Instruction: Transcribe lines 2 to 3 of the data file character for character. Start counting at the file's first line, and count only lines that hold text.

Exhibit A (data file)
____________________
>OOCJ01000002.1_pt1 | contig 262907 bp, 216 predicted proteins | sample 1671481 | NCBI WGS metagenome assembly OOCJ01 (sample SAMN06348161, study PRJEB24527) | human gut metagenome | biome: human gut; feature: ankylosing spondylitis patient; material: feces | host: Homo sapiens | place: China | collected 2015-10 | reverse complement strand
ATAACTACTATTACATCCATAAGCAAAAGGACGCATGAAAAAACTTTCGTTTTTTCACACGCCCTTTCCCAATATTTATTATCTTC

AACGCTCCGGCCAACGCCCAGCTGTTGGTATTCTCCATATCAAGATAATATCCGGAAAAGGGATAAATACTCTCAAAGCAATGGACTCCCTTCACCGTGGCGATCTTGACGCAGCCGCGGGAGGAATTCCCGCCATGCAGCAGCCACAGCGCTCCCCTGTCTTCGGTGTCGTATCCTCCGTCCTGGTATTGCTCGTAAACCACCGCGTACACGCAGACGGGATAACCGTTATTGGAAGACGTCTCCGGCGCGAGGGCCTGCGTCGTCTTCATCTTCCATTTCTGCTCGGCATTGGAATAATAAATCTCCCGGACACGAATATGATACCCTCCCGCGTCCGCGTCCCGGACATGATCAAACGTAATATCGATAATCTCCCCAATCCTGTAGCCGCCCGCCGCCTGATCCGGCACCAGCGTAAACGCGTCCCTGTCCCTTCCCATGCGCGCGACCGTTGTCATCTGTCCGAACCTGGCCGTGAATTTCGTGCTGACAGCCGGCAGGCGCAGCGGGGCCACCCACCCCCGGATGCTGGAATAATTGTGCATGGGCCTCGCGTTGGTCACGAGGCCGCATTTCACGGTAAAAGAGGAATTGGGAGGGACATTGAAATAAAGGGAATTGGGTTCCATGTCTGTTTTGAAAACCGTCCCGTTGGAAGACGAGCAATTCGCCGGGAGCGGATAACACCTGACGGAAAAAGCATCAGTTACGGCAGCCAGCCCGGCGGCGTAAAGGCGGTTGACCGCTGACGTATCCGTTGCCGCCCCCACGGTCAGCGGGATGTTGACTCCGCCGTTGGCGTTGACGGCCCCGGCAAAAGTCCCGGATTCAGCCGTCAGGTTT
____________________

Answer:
ATAACTACTATTACATCCATAAGCAAAAGGACGCATGAAAAAACTTTCGTTTTTTCACACGCCCTTTCCCAATATTTATTATCTTC

AACGCTCCGGCCAACGCCCAGCTGTTGGTATTCTCCATATCAAGATAATATCCGGAAAAGGGATAAATACTCTCAAAGCAATGGACTCCCTTCACCGTGGCGATCTTGACGCAGCCGCGGGAGGAATTCCCGCCATGCAGCAGCCACAGCGCTCCCCTGTCTTCGGTGTCGTATCCTCCGTCCTGGTATTGCTCGTAAACCACCGCGTACACGCAGACGGGATAACCGTTATTGGAAGACGTCTCCGGCGCGAGGGCCTGCGTCGTCTTCATCTTCCATTTCTGCTCGGCATTGGAATAATAAATCTCCCGGACACGAATATGATACCCTCCCGCGTCCGCGTCCCGGACATGATCAAACGTAATATCGATAATCTCCCCAATCCTGTAGCCGCCCGCCGCCTGATCCGGCACCAGCGTAAACGCGTCCCTGTCCCTTCCCATGCGCGCGACCGTTGTCATCTGTCCGAACCTGGCCGTGAATTTCGTGCTGACAGCCGGCAGGCGCAGCGGGGCCACCCACCCCCGGATGCTGGAATAATTGTGCATGGGCCTCGCGTTGGTCACGAGGCCGCATTTCACGGTAAAAGAGGAATTGGGAGGGACATTGAAATAAAGGGAATTGGGTTCCATGTCTGTTTTGAAAACCGTCCCGTTGGAAGACGAGCAATTCGCCGGGAGCGGATAACACCTGACGGAAAAAGCATCAGTTACGGCAGCCAGCCCGGCGGCGTAAAGGCGGTTGACCGCTGACGTATCCGTTGCCGCCCCCACGGTCAGCGGGATGTTGACTCCGCCGTTGGCGTTGACGGCCCCGGCAAAAGTCCCGGATTCAGCCGTCAGGTTT